Garden of Eden

In response to The Daily Post’s writing prompt: “A Plot of Earth.”

It would have to be in the high ranges or mountains somewhere- my ideal plot of land. It would of course be far from the madding crowd. It would be nice if I could have it in the Dur Khaima or the Far Pavilions ( somewhere in the Hindukush mountains).

The Far Pavilions

A light snow would be falling but the weather would be pleasant. The wind would bring with it the scent of almond blossoms from the far away city of Kabul.

almond blossoms

In this plot of land, I would build up a small house, with just one room, a kitchen and a bathroom. I would have a huge fruit garden with all the fruit trees in the world- particularly apples, cherries, plums, apricots and such. I would bring trees from the tropics and would grow them there in special greenhouses that I would have there.

The soil would grow flowers and flowering plants- in the summer there would be a bed of all sorts of flowers that would form a carpet and I would have my own valley of Flowers.

When I open the windows of my house, the delicate perfume from those flowers will come flowing in. I hope not to weed, chop and cut but to let the trees and plants grow in their natural forms.

As my companions I would have a lot of animals, particularly dogs, cats, cows, goats, and any other friendly animals. They would also grow in complete freedom there.

All of us, would wander around my Garden of Eden in gay abandon and not think of the world we had left behind us, for we would be in paradise itself. Such is how my dreamland would be.

( Inspired by The Far Pavilions by M. M. Kaye- one of my all time favourite novels)

The far pavilions -1

Visit to a country church

About 2 weeks back Sunday, I went to a small country church at home. It has been ages since I attended a service there. It is the church to which my husband’s family goes- so I have been there but rarely. So I do not have any memories of this church.

This day was different. For one thing, both my daughters were with me and my mother in law too. My husband had not travelled with us, so he could not attend.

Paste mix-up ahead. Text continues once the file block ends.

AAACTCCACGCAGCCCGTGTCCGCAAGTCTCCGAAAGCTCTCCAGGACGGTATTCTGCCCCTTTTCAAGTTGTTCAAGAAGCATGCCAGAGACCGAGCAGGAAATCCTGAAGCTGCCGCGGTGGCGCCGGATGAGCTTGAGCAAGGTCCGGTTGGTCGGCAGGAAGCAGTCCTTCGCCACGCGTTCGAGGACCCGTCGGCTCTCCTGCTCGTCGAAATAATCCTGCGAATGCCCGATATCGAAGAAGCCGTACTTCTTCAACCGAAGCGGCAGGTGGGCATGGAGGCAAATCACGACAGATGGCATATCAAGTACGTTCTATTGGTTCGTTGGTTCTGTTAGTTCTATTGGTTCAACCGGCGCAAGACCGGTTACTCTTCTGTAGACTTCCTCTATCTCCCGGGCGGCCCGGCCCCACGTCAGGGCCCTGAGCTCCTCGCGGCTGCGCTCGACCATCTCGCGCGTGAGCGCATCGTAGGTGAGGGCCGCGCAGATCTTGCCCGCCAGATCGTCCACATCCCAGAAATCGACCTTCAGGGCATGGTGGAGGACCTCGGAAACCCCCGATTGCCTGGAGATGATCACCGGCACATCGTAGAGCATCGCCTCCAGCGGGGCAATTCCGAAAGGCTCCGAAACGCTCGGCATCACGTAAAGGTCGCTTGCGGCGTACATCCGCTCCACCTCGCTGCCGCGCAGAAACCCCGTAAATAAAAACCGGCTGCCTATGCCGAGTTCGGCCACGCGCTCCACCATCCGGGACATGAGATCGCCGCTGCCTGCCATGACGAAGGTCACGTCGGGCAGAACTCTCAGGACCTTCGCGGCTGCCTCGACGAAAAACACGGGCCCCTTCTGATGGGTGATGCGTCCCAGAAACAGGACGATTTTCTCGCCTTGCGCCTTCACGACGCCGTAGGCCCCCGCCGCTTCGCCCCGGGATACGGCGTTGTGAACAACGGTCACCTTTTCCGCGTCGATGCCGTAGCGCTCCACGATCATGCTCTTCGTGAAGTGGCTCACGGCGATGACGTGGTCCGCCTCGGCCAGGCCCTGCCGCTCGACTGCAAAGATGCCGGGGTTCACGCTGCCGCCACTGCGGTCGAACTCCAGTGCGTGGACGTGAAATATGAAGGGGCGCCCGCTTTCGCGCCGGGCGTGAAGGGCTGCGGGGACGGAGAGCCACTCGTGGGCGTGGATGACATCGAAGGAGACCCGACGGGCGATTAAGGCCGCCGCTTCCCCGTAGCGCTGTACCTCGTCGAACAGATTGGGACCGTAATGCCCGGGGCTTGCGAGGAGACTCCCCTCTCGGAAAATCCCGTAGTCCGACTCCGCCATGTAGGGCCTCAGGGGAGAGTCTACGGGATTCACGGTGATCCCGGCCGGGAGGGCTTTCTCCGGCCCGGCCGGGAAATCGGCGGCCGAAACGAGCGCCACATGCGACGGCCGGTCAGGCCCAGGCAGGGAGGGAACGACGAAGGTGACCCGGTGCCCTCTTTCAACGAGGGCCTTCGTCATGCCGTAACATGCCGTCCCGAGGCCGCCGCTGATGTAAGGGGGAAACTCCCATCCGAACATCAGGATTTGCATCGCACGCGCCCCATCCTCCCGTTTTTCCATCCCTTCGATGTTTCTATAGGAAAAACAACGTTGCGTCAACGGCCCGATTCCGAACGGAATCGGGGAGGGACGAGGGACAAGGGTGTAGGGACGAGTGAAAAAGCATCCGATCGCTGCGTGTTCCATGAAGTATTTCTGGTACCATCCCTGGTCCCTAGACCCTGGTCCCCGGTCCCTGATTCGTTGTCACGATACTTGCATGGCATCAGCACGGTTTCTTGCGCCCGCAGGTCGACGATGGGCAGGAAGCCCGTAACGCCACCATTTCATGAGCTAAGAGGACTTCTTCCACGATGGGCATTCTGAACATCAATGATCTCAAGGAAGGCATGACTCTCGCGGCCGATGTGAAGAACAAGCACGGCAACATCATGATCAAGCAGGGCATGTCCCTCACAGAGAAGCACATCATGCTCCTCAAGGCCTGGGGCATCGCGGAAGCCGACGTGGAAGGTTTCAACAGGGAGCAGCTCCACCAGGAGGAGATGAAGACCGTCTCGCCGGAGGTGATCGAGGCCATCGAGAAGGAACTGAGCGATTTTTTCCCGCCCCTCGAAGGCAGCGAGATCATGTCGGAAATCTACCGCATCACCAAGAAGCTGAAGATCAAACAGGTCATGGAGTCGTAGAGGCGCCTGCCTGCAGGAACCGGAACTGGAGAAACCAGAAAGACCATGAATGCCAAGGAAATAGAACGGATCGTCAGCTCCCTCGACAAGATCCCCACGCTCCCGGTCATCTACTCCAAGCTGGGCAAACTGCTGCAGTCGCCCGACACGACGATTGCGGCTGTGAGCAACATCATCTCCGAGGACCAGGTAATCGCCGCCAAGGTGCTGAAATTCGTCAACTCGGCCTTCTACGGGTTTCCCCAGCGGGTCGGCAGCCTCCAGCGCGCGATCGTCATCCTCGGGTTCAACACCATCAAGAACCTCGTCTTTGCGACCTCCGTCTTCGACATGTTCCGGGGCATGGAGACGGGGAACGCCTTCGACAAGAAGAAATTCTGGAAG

The one thing that I could remember was the light- there was so much of light pouring in through the large open windows- a dose of healthy sunshine pouring in . I sat near the window in the ornate pew and stretched out, basking in the sunshine.

Men and women sit separately in this church. I had almost forgotten that it was this way, as it had been so long. Women seated in front of me and behind me tried to talk and make friends, both before the service and after. They asked me ” who I was”, ” with whom I had come”, ” who were my relatives in the church” and so on. So many questions but I didn’t find any of them funny or odd or even intruding. In fact, I thought of them as quaint- as quaint as the church itself.

Today I suddenly thought back on my experience with fondness. I was reminded of my old church that I used to attend with my grandparents when they were well and alive. It was a long walk over hills and valleys, visiting relatives on the way to church, that made Sunday mornings so exciting there.

I don’t like to visit old memories any more – because my grandparents are no longer alive. Perhaps the old church is still there but my grandparents’ aren’t. I think often of them but am saddened. I know I will meet them someday, but sometimes it seems as though that day is so far away !